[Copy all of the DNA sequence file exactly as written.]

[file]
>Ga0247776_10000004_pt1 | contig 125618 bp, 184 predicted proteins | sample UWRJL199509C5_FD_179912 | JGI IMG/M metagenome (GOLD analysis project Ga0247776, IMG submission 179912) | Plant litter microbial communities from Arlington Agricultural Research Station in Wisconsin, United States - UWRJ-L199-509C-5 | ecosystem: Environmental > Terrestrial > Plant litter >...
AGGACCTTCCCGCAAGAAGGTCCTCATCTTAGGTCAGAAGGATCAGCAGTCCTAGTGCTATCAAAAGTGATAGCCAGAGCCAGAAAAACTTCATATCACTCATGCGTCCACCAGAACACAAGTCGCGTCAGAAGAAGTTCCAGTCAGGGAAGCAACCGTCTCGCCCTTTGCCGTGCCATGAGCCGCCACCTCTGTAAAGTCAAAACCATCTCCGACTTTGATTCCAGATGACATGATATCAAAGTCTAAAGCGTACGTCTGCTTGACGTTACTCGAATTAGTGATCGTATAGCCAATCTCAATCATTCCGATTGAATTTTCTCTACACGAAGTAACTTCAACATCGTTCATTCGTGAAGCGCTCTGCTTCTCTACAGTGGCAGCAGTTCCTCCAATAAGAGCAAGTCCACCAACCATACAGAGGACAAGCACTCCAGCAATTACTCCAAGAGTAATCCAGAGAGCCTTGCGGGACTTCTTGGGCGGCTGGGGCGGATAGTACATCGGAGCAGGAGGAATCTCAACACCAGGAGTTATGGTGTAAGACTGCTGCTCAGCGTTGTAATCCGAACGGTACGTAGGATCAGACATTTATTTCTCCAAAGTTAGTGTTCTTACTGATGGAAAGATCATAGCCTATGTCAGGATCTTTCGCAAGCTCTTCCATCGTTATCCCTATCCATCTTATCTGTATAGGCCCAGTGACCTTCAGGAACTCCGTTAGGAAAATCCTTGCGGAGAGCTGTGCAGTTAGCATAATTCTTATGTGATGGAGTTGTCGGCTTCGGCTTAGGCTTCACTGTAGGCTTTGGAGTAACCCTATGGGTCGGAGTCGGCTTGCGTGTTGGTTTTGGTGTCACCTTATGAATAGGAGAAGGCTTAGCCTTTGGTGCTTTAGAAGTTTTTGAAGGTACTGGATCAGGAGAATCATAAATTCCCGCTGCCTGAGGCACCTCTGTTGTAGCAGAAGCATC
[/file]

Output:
>Ga0247776_10000004_pt1 | contig 125618 bp, 184 predicted proteins | sample UWRJL199509C5_FD_179912 | JGI IMG/M metagenome (GOLD analysis project Ga0247776, IMG submission 179912) | Plant litter microbial communities from Arlington Agricultural Research Station in Wisconsin, United States - UWRJ-L199-509C-5 | ecosystem: Environmental > Terrestrial > Plant litter >...
AGGACCTTCCCGCAAGAAGGTCCTCATCTTAGGTCAGAAGGATCAGCAGTCCTAGTGCTATCAAAAGTGATAGCCAGAGCCAGAAAAACTTCATATCACTCATGCGTCCACCAGAACACAAGTCGCGTCAGAAGAAGTTCCAGTCAGGGAAGCAACCGTCTCGCCCTTTGCCGTGCCATGAGCCGCCACCTCTGTAAAGTCAAAACCATCTCCGACTTTGATTCCAGATGACATGATATCAAAGTCTAAAGCGTACGTCTGCTTGACGTTACTCGAATTAGTGATCGTATAGCCAATCTCAATCATTCCGATTGAATTTTCTCTACACGAAGTAACTTCAACATCGTTCATTCGTGAAGCGCTCTGCTTCTCTACAGTGGCAGCAGTTCCTCCAATAAGAGCAAGTCCACCAACCATACAGAGGACAAGCACTCCAGCAATTACTCCAAGAGTAATCCAGAGAGCCTTGCGGGACTTCTTGGGCGGCTGGGGCGGATAGTACATCGGAGCAGGAGGAATCTCAACACCAGGAGTTATGGTGTAAGACTGCTGCTCAGCGTTGTAATCCGAACGGTACGTAGGATCAGACATTTATTTCTCCAAAGTTAGTGTTCTTACTGATGGAAAGATCATAGCCTATGTCAGGATCTTTCGCAAGCTCTTCCATCGTTATCCCTATCCATCTTATCTGTATAGGCCCAGTGACCTTCAGGAACTCCGTTAGGAAAATCCTTGCGGAGAGCTGTGCAGTTAGCATAATTCTTATGTGATGGAGTTGTCGGCTTCGGCTTAGGCTTCACTGTAGGCTTTGGAGTAACCCTATGGGTCGGAGTCGGCTTGCGTGTTGGTTTTGGTGTCACCTTATGAATAGGAGAAGGCTTAGCCTTTGGTGCTTTAGAAGTTTTTGAAGGTACTGGATCAGGAGAATCATAAATTCCCGCTGCCTGAGGCACCTCTGTTGTAGCAGAAGCATC